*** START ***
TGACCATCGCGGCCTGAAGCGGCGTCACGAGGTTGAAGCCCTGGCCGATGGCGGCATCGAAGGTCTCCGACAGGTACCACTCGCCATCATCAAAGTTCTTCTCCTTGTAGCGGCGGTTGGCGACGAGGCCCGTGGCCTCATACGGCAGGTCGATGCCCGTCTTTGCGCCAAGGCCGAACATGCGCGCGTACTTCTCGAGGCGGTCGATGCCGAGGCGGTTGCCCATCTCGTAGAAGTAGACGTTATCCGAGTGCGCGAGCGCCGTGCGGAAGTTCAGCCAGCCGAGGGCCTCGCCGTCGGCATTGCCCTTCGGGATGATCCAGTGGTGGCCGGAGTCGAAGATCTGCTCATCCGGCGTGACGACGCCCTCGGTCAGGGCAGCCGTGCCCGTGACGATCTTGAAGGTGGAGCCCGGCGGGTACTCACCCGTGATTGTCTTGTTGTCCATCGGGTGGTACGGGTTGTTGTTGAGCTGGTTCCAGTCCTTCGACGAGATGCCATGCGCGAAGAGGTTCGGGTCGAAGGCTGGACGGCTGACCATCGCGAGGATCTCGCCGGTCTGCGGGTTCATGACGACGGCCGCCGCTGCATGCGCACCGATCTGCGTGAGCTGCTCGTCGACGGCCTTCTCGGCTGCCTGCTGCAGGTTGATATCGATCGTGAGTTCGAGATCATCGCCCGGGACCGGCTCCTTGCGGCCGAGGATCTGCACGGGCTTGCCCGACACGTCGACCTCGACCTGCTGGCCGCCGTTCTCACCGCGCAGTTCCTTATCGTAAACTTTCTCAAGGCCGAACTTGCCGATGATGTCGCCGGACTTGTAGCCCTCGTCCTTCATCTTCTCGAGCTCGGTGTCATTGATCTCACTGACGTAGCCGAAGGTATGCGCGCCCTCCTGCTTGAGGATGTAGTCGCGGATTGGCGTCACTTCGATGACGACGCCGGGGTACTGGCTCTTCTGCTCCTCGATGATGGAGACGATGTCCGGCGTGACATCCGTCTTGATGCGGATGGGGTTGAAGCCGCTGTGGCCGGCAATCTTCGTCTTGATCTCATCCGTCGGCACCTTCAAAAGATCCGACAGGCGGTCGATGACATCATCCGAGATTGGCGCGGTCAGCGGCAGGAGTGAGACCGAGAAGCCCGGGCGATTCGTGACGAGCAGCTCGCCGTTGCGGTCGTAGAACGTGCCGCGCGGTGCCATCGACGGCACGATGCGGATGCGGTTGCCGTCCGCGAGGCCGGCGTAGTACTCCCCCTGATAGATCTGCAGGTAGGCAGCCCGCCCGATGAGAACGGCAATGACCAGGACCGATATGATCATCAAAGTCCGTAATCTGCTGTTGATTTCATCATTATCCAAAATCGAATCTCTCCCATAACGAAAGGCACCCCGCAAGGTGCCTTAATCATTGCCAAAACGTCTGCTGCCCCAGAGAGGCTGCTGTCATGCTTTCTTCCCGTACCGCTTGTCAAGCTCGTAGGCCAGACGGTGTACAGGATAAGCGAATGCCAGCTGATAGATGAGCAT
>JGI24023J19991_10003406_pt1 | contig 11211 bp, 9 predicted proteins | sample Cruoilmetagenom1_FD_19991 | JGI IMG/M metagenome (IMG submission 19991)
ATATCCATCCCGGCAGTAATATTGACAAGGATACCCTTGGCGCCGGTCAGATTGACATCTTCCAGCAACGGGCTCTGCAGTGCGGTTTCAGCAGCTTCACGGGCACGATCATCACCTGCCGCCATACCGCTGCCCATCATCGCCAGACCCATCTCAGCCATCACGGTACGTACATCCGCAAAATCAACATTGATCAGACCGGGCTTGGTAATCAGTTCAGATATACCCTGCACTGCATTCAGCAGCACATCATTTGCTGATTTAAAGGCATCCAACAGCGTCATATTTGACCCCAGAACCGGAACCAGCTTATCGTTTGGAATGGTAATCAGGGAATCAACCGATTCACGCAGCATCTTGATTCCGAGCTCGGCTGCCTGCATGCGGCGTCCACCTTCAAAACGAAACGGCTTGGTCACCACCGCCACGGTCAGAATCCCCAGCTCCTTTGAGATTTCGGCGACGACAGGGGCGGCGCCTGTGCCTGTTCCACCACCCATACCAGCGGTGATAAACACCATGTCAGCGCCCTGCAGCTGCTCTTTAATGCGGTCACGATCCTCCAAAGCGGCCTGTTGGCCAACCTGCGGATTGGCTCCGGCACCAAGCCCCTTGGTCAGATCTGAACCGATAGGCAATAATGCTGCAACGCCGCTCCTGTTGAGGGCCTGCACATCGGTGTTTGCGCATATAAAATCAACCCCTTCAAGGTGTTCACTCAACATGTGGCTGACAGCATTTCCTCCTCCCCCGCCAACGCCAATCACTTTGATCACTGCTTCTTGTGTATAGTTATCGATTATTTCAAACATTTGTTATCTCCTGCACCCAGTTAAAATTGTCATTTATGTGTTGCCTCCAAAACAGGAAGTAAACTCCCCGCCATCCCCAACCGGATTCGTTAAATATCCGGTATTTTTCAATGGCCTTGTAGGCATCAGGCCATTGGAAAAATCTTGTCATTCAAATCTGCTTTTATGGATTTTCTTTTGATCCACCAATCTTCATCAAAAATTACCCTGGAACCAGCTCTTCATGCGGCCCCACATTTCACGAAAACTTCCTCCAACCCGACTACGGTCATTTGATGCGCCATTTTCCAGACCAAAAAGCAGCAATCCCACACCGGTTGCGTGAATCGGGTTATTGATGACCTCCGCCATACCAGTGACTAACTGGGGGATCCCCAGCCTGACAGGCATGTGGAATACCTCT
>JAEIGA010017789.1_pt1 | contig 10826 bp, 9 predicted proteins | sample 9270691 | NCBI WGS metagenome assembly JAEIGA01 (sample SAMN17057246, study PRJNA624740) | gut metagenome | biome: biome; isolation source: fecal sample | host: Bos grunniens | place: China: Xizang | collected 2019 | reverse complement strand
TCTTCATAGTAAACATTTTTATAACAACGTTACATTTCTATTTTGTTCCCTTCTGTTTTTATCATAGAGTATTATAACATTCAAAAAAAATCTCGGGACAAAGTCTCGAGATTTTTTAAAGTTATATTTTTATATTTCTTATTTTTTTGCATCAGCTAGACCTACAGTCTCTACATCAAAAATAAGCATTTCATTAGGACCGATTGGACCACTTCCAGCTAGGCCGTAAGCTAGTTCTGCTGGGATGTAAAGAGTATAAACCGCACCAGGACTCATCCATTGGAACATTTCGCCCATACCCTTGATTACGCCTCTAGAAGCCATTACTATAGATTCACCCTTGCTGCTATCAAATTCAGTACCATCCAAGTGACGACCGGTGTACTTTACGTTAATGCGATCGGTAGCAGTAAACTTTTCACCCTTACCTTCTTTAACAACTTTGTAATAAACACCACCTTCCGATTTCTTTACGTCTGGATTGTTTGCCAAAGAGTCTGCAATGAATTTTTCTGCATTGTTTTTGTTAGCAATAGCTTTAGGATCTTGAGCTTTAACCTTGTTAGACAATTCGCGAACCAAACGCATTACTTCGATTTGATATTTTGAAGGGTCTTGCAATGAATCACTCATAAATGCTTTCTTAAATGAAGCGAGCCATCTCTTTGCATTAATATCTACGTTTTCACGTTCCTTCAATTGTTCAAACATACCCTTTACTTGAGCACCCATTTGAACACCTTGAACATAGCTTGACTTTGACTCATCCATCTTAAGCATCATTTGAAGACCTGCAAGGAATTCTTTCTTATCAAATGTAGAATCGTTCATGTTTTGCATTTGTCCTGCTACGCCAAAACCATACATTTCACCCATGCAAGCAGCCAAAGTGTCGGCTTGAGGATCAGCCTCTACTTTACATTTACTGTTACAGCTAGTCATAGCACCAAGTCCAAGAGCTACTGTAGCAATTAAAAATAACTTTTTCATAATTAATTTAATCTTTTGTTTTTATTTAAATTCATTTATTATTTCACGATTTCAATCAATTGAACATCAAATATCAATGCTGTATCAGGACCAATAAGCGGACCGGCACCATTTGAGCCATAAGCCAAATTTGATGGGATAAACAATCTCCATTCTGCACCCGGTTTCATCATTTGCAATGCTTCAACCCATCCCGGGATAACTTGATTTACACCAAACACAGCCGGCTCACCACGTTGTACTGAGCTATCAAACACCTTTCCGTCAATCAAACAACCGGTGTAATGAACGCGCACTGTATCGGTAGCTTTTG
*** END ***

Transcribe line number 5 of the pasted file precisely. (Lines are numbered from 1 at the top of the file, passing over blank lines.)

TCTTCATAGTAAACATTTTTATAACAACGTTACATTTCTATTTTGTTCCCTTCTGTTTTTATCATAGAGTATTATAACATTCAAAAAAAATCTCGGGACAAAGTCTCGAGATTTTTTAAAGTTATATTTTTATATTTCTTATTTTTTTGCATCAGCTAGACCTACAGTCTCTACATCAAAAATAAGCATTTCATTAGGACCGATTGGACCACTTCCAGCTAGGCCGTAAGCTAGTTCTGCTGGGATGTAAAGAGTATAAACCGCACCAGGACTCATCCATTGGAACATTTCGCCCATACCCTTGATTACGCCTCTAGAAGCCATTACTATAGATTCACCCTTGCTGCTATCAAATTCAGTACCATCCAAGTGACGACCGGTGTACTTTACGTTAATGCGATCGGTAGCAGTAAACTTTTCACCCTTACCTTCTTTAACAACTTTGTAATAAACACCACCTTCCGATTTCTTTACGTCTGGATTGTTTGCCAAAGAGTCTGCAATGAATTTTTCTGCATTGTTTTTGTTAGCAATAGCTTTAGGATCTTGAGCTTTAACCTTGTTAGACAATTCGCGAACCAAACGCATTACTTCGATTTGATATTTTGAAGGGTCTTGCAATGAATCACTCATAAATGCTTTCTTAAATGAAGCGAGCCATCTCTTTGCATTAATATCTACGTTTTCACGTTCCTTCAATTGTTCAAACATACCCTTTACTTGAGCACCCATTTGAACACCTTGAACATAGCTTGACTTTGACTCATCCATCTTAAGCATCATTTGAAGACCTGCAAGGAATTCTTTCTTATCAAATGTAGAATCGTTCATGTTTTGCATTTGTCCTGCTACGCCAAAACCATACATTTCACCCATGCAAGCAGCCAAAGTGTCGGCTTGAGGATCAGCCTCTACTTTACATTTACTGTTACAGCTAGTCATAGCACCAAGTCCAAGAGCTACTGTAGCAATTAAAAATAACTTTTTCATAATTAATTTAATCTTTTGTTTTTATTTAAATTCATTTATTATTTCACGATTTCAATCAATTGAACATCAAATATCAATGCTGTATCAGGACCAATAAGCGGACCGGCACCATTTGAGCCATAAGCCAAATTTGATGGGATAAACAATCTCCATTCTGCACCCGGTTTCATCATTTGCAATGCTTCAACCCATCCCGGGATAACTTGATTTACACCAAACACAGCCGGCTCACCACGTTGTACTGAGCTATCAAACACCTTTCCGTCAATCAAACAACCGGTGTAATGAACGCGCACTGTATCGGTAGCTTTTG